David Borden, Executive Director, [email protected], 4/5/02
Few areas of criminal law have as much variation in their application as the drug laws. In some countries, possession of small amounts of drugs is effectively decriminalized. In others, possession can bring you a sentence of life or even death.
At the Congress of Europe's Transnational Radical Party in Geneva, Switzerland this week, Chris Davies, a British member of the European Parliament (MEP) who joined the Radicals in a civil disobedience action last January, described the possible consequences of his actions. Davies had delivered a tiny portion of marijuana -- stuck to the back of a postage stamp -- to the police headquarters in the London suburb of Stockport (http://www.drcnet.org/wol/222.html).
Davies, along with MEP Marco Cappato from the Radical Party's stronghold of Italy, was protesting the jailing of Colin Davies (no relation to Chris Davies), proprietor of "The Dutch Experience," a cannabis cafe in the model of Amsterdam's coffeeshops. Davies pointed out that in theory they could go to prison for two years, though it is not very likely.
Two years is a long time, a severe sentence. Yet many Americans, including legislators, fail to grasp the meaning of those numbers. I pointed out to the gathering that in the United States, nonviolent offenders often receive sentences of five years, twenty years, even lifetimes. And all the other consequences of the drug war -- drug-related AIDS and hepatitis, undertreatment of pain, the violence of the underground drug-trade, just to name a few of them -- spread the harm and injustice far beyond the people who are targeted by anti-drug enforcement most directly.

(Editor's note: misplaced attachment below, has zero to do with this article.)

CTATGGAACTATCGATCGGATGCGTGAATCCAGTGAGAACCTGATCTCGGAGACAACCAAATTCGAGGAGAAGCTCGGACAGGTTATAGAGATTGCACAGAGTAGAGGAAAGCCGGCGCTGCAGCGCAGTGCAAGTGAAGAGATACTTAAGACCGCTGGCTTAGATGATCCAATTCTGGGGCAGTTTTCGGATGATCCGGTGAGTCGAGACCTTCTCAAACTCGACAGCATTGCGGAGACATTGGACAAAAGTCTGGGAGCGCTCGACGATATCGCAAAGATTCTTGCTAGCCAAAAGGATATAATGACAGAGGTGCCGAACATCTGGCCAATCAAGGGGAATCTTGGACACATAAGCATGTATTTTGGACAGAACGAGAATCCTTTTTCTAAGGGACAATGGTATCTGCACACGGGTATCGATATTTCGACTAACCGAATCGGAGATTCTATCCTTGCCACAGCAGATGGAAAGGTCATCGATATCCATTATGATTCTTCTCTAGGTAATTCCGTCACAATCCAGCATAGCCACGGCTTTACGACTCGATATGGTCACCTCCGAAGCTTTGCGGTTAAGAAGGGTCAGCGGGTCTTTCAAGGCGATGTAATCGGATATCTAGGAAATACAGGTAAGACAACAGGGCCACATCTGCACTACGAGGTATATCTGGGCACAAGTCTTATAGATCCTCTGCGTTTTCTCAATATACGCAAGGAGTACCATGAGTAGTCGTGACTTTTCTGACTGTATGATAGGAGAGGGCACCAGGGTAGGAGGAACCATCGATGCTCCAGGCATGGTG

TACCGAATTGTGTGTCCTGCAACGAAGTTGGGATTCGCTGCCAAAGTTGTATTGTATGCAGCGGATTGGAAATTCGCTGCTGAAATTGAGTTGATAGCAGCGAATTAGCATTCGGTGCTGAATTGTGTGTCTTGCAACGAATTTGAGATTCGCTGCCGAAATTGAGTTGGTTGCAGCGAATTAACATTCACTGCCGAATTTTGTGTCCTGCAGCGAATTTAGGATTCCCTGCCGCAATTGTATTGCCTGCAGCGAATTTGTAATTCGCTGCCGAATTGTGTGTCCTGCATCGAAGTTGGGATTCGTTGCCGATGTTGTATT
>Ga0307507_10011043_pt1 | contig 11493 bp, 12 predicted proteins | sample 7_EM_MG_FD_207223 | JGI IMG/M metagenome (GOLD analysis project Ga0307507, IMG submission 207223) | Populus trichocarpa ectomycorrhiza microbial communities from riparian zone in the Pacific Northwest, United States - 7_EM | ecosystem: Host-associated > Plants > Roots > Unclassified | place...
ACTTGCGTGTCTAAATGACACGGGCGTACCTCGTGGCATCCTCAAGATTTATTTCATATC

The Radical Party is highly principled in its opposition to a wide variety of governmental prohibitions limiting individual freedom and in its advocacy on a broad and global human rights agenda. To the Radicals, prohibition itself is a crime, an immoral, inappropriate exercise of state power. I agree, but how much more terrible then is the US drug war?
Another contrast is how much more accepted the prohibition/ legalization debate is in Europe than in America. In truth, many Americans don't even realize that there is a credible, intellectual, and yes, respectable movement for ending criminal prohibition of drugs. But that fact alone, the quality of our arguments and the credentials of some of our allies, is often enough to begin to open minds to our ideas. That is why I can't be pessimistic about the prospects for some form of legalization: Until every American hears our case and has a chance to think about it, there is good, effective work that we can all do on the issue. How does anyone know that our cause -- which the Radicals title "anti-prohibitionism," is hopeless, when that enormous but logical public education campaign is still in such an early stage?
We in the drug reform movement must wage and interlink two related struggles at once -- drug policy reform, ending the drug war in its current excessive form, while working for eventual repeal of the drug laws outright and allowing adults to have legal access to a legal supply of drugs under some sensible but not inappropriately burdensome framework.
Is that too idealistic? Is the cause lost from its outset? Only if we believe it to be and shirk from the task as a result. There is no need to hide from the truth.